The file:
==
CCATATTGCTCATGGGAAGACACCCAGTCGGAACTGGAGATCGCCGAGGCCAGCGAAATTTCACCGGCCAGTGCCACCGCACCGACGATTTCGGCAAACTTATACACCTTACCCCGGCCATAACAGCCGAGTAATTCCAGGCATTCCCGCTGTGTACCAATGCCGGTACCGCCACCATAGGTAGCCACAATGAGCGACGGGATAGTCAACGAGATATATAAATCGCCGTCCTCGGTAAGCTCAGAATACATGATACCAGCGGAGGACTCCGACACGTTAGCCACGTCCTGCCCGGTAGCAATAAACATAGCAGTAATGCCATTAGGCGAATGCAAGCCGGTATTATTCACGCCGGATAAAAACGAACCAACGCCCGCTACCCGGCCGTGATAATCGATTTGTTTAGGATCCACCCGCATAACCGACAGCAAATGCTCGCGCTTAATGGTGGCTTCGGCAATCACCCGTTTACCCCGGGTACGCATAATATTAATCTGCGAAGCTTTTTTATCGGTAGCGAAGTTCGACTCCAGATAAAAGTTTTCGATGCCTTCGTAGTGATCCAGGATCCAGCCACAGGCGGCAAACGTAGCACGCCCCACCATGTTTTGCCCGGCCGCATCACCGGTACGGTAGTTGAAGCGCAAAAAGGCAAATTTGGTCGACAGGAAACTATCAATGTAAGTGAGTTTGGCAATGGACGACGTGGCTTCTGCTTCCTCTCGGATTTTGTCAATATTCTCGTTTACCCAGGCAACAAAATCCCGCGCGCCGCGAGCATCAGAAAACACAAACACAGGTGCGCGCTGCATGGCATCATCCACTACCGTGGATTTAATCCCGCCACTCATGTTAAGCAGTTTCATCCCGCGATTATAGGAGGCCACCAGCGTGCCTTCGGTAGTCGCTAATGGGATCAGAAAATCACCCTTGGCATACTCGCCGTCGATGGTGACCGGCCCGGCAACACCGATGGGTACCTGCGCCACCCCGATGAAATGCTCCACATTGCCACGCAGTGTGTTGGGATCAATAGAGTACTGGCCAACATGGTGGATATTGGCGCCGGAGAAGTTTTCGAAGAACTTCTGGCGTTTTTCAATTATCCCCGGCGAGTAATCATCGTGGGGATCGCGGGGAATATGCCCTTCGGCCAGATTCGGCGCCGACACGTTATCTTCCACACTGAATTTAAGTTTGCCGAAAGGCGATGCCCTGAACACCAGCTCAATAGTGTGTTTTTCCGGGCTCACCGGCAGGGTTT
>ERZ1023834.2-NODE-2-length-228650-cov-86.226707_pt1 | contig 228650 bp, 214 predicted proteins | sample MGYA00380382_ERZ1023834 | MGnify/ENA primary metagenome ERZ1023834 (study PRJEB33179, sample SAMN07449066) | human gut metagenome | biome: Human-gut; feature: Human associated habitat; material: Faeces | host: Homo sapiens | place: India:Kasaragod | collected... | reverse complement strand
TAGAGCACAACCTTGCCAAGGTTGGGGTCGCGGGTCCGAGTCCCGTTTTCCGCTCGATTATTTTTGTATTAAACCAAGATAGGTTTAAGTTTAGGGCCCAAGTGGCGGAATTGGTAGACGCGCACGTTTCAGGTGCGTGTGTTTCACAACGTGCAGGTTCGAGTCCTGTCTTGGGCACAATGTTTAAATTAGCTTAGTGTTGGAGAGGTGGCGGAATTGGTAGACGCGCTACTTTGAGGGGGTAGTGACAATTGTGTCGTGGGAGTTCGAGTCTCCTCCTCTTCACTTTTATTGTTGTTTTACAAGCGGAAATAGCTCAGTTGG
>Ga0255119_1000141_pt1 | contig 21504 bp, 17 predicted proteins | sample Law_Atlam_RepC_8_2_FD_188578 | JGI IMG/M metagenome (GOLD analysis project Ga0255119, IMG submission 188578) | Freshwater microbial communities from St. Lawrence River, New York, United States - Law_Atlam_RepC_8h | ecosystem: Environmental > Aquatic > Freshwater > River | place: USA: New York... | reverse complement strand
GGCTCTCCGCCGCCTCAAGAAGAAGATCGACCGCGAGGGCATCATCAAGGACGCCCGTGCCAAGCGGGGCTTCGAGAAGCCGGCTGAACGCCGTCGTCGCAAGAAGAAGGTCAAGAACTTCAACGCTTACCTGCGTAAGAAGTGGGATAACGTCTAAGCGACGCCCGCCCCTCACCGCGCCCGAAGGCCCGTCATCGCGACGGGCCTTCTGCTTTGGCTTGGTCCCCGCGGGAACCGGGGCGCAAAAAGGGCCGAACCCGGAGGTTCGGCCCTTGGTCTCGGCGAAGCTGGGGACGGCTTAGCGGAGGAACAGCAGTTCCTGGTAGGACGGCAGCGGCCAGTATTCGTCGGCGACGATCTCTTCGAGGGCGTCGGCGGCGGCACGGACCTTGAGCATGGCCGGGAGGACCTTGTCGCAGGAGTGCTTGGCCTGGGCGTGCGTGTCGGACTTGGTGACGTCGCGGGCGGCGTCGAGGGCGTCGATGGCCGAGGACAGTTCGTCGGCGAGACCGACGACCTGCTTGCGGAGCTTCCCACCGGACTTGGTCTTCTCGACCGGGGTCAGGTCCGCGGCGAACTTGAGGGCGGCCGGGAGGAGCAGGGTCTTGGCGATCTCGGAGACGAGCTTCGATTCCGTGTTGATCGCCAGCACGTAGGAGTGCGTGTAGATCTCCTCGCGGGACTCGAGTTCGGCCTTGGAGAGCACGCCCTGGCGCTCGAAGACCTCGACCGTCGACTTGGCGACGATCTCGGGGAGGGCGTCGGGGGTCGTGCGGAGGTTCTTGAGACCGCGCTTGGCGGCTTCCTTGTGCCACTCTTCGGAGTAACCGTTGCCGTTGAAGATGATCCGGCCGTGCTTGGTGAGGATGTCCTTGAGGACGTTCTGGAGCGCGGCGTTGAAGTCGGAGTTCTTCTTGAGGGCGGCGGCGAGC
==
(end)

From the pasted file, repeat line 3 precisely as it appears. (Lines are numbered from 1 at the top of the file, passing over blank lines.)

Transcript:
TAGAGCACAACCTTGCCAAGGTTGGGGTCGCGGGTCCGAGTCCCGTTTTCCGCTCGATTATTTTTGTATTAAACCAAGATAGGTTTAAGTTTAGGGCCCAAGTGGCGGAATTGGTAGACGCGCACGTTTCAGGTGCGTGTGTTTCACAACGTGCAGGTTCGAGTCCTGTCTTGGGCACAATGTTTAAATTAGCTTAGTGTTGGAGAGGTGGCGGAATTGGTAGACGCGCTACTTTGAGGGGGTAGTGACAATTGTGTCGTGGGAGTTCGAGTCTCCTCCTCTTCACTTTTATTGTTGTTTTACAAGCGGAAATAGCTCAGTTGG